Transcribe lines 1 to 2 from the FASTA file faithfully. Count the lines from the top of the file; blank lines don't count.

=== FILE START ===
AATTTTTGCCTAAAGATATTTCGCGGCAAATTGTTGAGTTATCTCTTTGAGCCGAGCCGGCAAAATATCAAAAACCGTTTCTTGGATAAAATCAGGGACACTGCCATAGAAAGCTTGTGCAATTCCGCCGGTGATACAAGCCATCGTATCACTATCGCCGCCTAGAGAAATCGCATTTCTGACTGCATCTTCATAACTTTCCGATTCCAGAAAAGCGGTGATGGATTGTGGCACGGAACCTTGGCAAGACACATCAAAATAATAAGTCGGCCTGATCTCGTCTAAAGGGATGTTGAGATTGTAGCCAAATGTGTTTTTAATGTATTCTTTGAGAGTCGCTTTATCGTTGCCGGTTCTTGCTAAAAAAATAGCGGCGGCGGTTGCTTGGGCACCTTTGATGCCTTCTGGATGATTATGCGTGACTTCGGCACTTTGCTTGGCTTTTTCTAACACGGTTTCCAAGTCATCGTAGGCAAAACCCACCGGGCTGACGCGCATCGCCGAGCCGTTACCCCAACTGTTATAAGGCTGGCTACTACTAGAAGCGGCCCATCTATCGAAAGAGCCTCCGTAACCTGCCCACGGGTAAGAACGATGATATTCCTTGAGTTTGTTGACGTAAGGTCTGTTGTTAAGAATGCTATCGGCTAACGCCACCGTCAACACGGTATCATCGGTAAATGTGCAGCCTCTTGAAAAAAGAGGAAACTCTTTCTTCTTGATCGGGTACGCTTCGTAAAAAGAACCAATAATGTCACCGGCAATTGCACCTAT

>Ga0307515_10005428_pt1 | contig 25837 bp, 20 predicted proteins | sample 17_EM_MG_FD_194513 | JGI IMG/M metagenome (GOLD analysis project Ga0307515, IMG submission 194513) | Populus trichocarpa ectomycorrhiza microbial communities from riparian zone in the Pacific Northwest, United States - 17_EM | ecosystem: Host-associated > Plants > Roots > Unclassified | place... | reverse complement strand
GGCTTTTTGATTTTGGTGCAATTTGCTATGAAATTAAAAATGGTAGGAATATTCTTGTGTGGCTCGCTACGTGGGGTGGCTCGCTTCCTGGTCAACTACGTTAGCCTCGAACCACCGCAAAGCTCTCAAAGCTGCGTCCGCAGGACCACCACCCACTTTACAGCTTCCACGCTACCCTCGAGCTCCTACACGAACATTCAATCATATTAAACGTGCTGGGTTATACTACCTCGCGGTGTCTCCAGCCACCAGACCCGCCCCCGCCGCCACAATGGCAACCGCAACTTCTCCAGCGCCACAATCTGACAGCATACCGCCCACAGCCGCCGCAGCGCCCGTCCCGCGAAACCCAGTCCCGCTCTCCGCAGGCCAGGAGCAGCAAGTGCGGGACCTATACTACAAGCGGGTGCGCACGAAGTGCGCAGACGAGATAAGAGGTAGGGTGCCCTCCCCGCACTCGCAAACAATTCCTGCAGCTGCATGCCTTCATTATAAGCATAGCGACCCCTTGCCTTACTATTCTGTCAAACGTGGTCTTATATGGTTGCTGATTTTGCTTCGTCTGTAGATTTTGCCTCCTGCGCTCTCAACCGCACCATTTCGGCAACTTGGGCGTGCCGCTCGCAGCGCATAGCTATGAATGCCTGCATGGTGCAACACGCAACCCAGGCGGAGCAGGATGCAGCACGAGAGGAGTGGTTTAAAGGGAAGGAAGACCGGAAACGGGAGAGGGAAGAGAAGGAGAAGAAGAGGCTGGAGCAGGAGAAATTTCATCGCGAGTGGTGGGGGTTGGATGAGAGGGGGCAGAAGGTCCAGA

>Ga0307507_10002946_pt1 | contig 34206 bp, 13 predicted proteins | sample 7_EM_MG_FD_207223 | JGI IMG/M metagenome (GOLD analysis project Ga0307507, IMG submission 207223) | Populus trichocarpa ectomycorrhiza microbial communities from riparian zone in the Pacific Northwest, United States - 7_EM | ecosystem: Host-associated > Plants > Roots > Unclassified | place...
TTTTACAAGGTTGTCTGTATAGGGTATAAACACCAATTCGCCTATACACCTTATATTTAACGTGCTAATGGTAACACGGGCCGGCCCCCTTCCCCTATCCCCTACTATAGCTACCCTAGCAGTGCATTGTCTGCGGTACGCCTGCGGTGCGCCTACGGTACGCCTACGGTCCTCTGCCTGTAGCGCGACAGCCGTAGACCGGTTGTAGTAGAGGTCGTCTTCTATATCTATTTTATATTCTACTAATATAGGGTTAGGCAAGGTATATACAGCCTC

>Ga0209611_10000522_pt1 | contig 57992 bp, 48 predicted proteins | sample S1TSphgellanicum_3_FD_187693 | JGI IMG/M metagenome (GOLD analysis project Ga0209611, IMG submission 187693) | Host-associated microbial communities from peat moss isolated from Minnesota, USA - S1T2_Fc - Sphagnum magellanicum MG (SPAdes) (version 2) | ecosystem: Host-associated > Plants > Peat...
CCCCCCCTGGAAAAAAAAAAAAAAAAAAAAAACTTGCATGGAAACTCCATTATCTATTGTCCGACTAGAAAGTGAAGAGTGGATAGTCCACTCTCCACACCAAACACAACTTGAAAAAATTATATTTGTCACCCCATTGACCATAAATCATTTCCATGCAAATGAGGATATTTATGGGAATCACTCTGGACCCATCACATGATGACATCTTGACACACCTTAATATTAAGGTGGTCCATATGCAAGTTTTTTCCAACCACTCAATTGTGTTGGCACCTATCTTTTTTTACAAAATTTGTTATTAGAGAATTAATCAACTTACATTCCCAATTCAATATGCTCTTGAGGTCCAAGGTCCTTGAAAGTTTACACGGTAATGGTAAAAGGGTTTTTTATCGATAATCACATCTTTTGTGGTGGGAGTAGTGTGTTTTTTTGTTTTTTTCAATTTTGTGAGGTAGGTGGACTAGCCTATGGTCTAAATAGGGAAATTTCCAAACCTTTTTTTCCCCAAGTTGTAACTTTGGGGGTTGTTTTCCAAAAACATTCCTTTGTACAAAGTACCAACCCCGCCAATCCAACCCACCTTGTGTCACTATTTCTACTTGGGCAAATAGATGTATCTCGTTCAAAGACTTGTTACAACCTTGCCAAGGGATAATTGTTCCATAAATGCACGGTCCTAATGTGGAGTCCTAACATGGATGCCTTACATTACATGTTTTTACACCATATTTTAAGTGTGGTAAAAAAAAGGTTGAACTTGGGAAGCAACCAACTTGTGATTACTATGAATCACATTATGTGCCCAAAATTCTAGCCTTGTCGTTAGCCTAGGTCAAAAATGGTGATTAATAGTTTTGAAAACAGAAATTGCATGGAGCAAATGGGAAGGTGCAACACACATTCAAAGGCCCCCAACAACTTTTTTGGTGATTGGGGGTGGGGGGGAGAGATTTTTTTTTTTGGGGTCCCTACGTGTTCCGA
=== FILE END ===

AATTTTTGCCTAAAGATATTTCGCGGCAAATTGTTGAGTTATCTCTTTGAGCCGAGCCGGCAAAATATCAAAAACCGTTTCTTGGATAAAATCAGGGACACTGCCATAGAAAGCTTGTGCAATTCCGCCGGTGATACAAGCCATCGTATCACTATCGCCGCCTAGAGAAATCGCATTTCTGACTGCATCTTCATAACTTTCCGATTCCAGAAAAGCGGTGATGGATTGTGGCACGGAACCTTGGCAAGACACATCAAAATAATAAGTCGGCCTGATCTCGTCTAAAGGGATGTTGAGATTGTAGCCAAATGTGTTTTTAATGTATTCTTTGAGAGTCGCTTTATCGTTGCCGGTTCTTGCTAAAAAAATAGCGGCGGCGGTTGCTTGGGCACCTTTGATGCCTTCTGGATGATTATGCGTGACTTCGGCACTTTGCTTGGCTTTTTCTAACACGGTTTCCAAGTCATCGTAGGCAAAACCCACCGGGCTGACGCGCATCGCCGAGCCGTTACCCCAACTGTTATAAGGCTGGCTACTACTAGAAGCGGCCCATCTATCGAAAGAGCCTCCGTAACCTGCCCACGGGTAAGAACGATGATATTCCTTGAGTTTGTTGACGTAAGGTCTGTTGTTAAGAATGCTATCGGCTAACGCCACCGTCAACACGGTATCATCGGTAAATGTGCAGCCTCTTGAAAAAAGAGGAAACTCTTTCTTCTTGATCGGGTACGCTTCGTAAAAAGAACCAATAATGTCACCGGCAATTGCACCTAT

>Ga0307515_10005428_pt1 | contig 25837 bp, 20 predicted proteins | sample 17_EM_MG_FD_194513 | JGI IMG/M metagenome (GOLD analysis project Ga0307515, IMG submission 194513) | Populus trichocarpa ectomycorrhiza microbial communities from riparian zone in the Pacific Northwest, United States - 17_EM | ecosystem: Host-associated > Plants > Roots > Unclassified | place... | reverse complement strand